My research (this is not in the book) showed me that small caps, unlike large caps, do not show the secular market effect and so I should concentrate on learning this sector. Hence some 40% of my stock assets were in this sector. Well half of my small cap assets performed well as companies, but have shown no significant gains since then so thay have been dead money. I've sold about half at small profits and the rest I still own. The other half were run by incompetents or crooks like ANLT (ANLT made up 3/4's of this portion) and I lost most of my money (almost all of it in the case of ANLT--which I still have shares in).

    Anyways with the new investment ANLT will probably not go bankrupt and so I can sell my shares anytime in the future for losses whenever I need them. ANLT will provide an inexhaustible supply of losses, they would last 70 years under the current tax laws unless I obtain offsetting gains in the future.

    The lesson I learned from ANLT was don't have an unrealistic view of what is possible. Back in 1997 I was looking to make a 15% for 7 years which would then allow me tor retire in 2004 at age 45. At that time I was perfectly aware that I could easily, passively, earn this sort of a return for two years by simply buying an S&P500 index fund, riding it up to 1999 and then exiting to a money market. Doing so would not allow me to achieve my goal of retiring at 45 since money markets give such poor returns compared to my 15% goal. So instead I invested in stocks, including, unfortunately, ANLT.

    By June 1998 I was doing great, I had loaded up on tons of ANLT during the March-April swoon in ANLT at an average price of 29 and it was now back in the mid-30's and going up. All my other stocks showed gains and globally I was getting a 16% return. My net worth peaked that summer, and only in 2001 did I finally move above that level.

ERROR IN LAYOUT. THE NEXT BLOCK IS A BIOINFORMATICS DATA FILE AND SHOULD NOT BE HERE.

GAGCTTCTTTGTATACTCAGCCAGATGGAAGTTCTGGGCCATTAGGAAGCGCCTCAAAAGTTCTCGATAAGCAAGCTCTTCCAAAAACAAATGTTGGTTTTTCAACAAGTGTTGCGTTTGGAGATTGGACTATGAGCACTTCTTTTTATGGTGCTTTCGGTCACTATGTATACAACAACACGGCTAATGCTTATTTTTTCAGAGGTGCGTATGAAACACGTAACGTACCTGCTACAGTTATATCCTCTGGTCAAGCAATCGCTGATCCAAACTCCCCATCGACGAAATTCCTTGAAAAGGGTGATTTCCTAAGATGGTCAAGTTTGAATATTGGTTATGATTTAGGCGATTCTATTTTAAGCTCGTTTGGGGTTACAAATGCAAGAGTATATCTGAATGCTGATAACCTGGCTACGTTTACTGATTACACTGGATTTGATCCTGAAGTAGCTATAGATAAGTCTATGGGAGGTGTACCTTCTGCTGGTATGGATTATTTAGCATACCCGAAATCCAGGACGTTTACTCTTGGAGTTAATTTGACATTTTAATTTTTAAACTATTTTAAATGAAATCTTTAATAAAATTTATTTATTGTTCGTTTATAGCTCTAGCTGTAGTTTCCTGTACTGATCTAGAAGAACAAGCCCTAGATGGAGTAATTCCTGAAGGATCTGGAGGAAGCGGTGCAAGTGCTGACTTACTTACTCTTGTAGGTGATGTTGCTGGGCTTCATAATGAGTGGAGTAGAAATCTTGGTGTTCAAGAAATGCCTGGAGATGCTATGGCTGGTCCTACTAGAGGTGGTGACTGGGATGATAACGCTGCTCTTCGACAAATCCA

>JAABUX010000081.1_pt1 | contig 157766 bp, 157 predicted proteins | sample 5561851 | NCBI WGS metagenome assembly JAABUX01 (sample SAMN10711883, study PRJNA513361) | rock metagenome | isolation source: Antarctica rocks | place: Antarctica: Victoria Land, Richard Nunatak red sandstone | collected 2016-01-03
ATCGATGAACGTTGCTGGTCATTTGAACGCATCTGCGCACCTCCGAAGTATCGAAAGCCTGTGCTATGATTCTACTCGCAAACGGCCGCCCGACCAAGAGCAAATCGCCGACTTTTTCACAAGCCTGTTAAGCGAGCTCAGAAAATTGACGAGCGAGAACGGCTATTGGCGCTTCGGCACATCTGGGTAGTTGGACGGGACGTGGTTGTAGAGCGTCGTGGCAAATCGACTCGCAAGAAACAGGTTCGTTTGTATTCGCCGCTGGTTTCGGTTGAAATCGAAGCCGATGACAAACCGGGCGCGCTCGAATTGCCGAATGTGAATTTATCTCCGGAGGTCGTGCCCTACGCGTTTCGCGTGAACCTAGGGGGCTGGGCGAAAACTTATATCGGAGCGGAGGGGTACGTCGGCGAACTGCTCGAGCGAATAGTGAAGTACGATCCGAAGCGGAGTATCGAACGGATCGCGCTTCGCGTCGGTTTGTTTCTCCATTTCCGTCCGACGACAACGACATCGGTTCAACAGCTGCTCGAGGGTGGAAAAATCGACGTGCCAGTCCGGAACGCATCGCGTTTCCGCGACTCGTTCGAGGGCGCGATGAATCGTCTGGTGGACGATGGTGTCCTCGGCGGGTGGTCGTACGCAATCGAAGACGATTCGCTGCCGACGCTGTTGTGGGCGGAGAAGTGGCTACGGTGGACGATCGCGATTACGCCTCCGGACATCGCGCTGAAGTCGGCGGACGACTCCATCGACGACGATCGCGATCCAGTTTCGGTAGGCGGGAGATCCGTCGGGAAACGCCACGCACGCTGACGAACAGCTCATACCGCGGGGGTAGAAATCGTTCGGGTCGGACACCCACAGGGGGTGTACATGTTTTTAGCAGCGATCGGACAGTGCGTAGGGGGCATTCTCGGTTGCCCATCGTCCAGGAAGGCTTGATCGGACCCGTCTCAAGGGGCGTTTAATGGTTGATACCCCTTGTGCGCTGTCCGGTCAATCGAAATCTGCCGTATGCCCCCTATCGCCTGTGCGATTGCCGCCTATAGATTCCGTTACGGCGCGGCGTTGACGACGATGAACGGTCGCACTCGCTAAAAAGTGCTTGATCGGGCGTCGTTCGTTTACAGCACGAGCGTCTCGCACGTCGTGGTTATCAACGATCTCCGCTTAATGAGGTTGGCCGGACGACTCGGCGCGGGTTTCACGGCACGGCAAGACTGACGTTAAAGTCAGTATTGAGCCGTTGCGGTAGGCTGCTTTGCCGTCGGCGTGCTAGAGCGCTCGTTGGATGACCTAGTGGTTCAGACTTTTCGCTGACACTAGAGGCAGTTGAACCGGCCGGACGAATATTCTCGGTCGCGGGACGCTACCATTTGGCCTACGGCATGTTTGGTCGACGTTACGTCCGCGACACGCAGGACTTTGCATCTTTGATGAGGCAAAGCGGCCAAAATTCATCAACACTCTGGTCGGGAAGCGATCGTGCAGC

The whole idea of getting a 15% return now seems hopelessly naive. My goal is now to strive mightily to produce a 4% real return over the next 15-20 years (about 6-7% at present inflation rates). With this goal I can retire in 2009, at 50. Had I had this more reasonable goal in mind back in 1997 and 1998 I would never have bothered investing in stocks like ANLT and I would be considerably ahead of the game.

    ANLT looked like it could produce a 20-30% return with ease. Since I was expecting 15% globally (and ANLT looked great in the 10 years of financial reports I studied) this sort of expectation did not seem to be unreasonable. Of course it IS unreasonable. In the real world stocks like ANLT that look like sure winners can all too often be catastrophic losers. Since even insiders like Miller and Thorpe couldn't see this train wreck coming how could an outsider like me see it, no matter how carefully I studied the financials? I couldn't. After the wreck it became clear that this company has NEVER earned a profit since its founding in 1982. How can a company be in business for 18 years, never earn a profit, yet THINK (and report) that they are doing so the whole time. I still don't understand exactly how this can happen, but happen it did.